Lost in a Sanitarium

Research is a treacherous business. It’s so easy to get lost. Easy, because there are so many ways to get lost. The first part of this story is an example of one kind of getting off track, specifically getting “into the weeds.” When I get into the weeds, it means I’m now looking at a level of detail that will never make it into the piece I’m working on, but still I have to keep going, because you never know, right? It’s so damn interesting, I just can’t help myself. The trouble is, now that I’ve found this something, what do I do with it? Sure, maybe “someday,” that “something” could be really interesting. But my “someday” list is already too long. Now that I have a blog, I can share it here.

I was looking through the Nichols Company scrapbooks on the trail of some information for my next book, a history of the Greenway Fields neighborhood. That, of course, had nothing to do with some pictures that caught my eye of an interesting old building that looked like it was being taken over by a jungle. The scrapbook page identifies the building as the old Uhls Sanitarium, about 20+ acres that the Nichols Company had recently purchased (this is 1932) because it “lies in the path of the greatest growth trend in Kansas City’s area.” This was 1932. J.C. knew his stuff.

Having never heard of the Uhls Sanitarium, I was curious what and where this place had been. I knew better than to think anything that had stood in Johnson County in 1932 “in the path of the greatest growth trend” would be there today. That led me to the Johnson County Historical Society, which had two photos from the early 1990s of the main building, looking surprisingly the same. The info accompanying the photo tells me it was built in 1910 (I later learn that’s not exactly right, but more on that next time). It tells me that the site, at 74th and Metcalf, was also “a sanitarium” but doesn’t mention Uhls. Most interesting of all, though, is that it tells me that it is today the Kansas College & Bible School. A quick search of the school leads me to the website of Kansas Christian College, the schools current name. The school’s history tells me it bought the property in 1941. Incredibly, the school is still there at the sanitarium site on Metcalf, even if the buildings aren’t. Regardless, this is fascinating. Like I said, J.C. knew real estate. He wasn’t wrong. The area around 75th and Metcalf was, in fact, the very center of the path of Johnson County growth. Nichols bought the property in 1932 and less than a decade later, the company sold it to the school. Why? Was it the lagging development pace brought about by the Great Depression? Was it an expediency, a way to cash out and invest in other property? There are a half dozen reasons that are plausible, but the answer would require more investigation. I’ll save that for another day.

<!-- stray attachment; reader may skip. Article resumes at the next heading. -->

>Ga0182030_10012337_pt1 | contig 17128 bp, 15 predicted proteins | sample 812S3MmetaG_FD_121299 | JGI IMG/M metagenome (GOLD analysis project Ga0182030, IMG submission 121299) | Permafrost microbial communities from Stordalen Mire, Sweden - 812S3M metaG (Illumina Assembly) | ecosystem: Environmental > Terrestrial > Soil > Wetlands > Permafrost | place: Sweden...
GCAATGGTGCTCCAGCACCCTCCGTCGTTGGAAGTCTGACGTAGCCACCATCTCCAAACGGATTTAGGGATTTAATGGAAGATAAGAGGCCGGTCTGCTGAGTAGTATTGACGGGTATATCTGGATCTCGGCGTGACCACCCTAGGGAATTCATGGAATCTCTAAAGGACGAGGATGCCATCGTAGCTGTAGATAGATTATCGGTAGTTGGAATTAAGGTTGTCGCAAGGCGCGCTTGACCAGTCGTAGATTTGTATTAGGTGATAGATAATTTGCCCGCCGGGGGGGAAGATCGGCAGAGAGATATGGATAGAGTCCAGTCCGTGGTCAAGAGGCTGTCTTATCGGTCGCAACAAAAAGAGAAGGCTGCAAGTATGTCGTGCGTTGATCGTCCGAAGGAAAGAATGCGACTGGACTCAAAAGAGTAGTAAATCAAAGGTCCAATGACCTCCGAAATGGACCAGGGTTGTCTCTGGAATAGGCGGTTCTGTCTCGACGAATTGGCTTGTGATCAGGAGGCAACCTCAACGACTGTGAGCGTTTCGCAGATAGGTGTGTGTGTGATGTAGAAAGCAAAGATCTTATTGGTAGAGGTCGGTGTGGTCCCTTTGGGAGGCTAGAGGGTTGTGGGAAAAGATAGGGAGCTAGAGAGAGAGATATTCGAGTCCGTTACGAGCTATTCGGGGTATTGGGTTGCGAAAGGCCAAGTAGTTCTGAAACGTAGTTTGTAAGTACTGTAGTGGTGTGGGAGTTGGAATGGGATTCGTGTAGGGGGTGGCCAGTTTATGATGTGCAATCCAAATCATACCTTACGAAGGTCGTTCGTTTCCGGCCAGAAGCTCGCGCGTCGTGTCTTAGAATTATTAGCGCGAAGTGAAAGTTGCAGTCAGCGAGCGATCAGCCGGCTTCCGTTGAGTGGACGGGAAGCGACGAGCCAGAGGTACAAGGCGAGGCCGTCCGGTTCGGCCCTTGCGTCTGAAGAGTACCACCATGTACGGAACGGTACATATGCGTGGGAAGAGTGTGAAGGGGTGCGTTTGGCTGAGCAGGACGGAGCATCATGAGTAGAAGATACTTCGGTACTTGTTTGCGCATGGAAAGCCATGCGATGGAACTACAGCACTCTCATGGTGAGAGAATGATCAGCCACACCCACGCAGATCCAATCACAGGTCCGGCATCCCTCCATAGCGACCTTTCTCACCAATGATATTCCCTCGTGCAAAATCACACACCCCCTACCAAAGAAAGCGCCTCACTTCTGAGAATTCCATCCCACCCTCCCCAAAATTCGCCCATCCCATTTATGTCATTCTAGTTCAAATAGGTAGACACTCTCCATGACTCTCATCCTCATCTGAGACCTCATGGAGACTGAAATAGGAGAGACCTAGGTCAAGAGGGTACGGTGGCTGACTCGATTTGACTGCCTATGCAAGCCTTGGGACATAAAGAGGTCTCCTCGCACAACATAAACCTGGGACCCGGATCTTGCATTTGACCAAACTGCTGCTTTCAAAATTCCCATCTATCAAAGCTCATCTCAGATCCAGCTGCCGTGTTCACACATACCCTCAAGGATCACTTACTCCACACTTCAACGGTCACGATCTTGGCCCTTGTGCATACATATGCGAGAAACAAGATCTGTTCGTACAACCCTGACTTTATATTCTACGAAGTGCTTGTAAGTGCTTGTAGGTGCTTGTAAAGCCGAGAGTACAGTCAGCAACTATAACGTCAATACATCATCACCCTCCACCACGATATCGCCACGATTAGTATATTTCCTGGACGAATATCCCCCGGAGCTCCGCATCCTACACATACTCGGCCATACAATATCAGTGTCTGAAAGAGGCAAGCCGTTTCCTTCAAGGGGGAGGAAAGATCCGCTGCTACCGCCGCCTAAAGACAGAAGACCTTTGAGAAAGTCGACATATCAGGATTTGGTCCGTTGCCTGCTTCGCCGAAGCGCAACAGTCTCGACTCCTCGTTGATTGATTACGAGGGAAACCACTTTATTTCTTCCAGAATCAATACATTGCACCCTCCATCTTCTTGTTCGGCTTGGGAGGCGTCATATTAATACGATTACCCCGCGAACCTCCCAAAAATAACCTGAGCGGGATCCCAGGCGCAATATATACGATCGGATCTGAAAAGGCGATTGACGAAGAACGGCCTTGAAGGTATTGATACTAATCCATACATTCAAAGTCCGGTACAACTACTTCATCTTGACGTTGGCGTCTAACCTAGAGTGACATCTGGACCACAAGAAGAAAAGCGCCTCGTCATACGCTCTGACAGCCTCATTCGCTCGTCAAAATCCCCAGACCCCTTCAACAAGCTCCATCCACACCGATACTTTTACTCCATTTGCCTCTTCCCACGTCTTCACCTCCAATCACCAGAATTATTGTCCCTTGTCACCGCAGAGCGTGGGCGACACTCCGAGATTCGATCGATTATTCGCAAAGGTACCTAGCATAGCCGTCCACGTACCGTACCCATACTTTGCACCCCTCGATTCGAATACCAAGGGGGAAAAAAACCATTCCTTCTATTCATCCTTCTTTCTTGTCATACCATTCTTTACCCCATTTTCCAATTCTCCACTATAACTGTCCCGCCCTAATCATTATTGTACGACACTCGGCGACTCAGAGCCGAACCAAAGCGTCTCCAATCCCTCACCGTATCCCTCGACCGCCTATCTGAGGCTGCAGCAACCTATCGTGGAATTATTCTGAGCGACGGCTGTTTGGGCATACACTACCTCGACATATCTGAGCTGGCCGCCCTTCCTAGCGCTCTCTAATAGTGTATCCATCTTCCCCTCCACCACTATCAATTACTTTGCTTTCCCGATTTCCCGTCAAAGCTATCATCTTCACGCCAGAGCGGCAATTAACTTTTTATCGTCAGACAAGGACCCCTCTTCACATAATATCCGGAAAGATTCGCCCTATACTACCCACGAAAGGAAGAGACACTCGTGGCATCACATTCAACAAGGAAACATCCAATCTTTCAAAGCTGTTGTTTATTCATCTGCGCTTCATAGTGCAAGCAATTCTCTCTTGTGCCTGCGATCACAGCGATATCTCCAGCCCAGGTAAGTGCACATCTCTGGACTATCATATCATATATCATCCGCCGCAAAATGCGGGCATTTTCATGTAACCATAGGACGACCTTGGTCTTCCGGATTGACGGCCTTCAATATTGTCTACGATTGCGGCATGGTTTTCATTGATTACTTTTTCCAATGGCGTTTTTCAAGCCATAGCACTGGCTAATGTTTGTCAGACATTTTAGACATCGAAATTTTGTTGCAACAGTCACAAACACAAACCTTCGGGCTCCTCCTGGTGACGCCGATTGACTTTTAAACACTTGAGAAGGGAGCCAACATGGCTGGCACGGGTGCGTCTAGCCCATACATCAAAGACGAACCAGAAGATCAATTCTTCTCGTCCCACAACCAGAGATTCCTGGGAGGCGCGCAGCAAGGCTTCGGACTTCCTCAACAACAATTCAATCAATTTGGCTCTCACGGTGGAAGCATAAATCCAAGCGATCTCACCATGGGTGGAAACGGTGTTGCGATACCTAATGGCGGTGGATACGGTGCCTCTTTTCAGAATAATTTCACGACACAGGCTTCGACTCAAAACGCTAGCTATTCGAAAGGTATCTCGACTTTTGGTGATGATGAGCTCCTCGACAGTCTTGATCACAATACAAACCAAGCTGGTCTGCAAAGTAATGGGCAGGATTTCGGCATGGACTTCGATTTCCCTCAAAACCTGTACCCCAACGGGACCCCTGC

Now, as to the Uhls Sanitarium, that turned out to be an even more interesting story – and an example of another way to get lost while researching. But I’ll take that up next time.


Source: In addition to the source material imbedded in the post, additional information came from copies of various Kansas newspapers, archived at the subscription website Newspapers.com.

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  1. From Madness to Murder – The Uhls Sanitarium Continued | LaDene Morton Books | 8th Feb 17

    […] that while researching J.C. Nichols and the Country Club District I tripped over the story of the Uhls Sanitarium (December 5, 2017) was a perfect example of how easy it is to get distracted by tangents when diving deep into a […]

  2. Christopher Sumpter | 14th Feb 17

    I also was “in the weeds” when I stumbled on to your fascinating blog. I am currently serving as the registrar and director of institutional research at Kansas Christian College, but I have been around this campus since the early 1970s, even living on campus in my early years. In fact, when I was a child, my babysitter lived on the top floor of the building pictured here. My piano lessons took place on the ground floor. My dad lived in that building when he was a high school senior and college freshman. Although the building was in poor condition, it stood until at least the early 1990s. I knew little of this property’s distant past, though, beyond knowing that it was once a sanitarium. Your blog post shed some wonderful light on the history of the area. I am going to share it with the rest of the administration.

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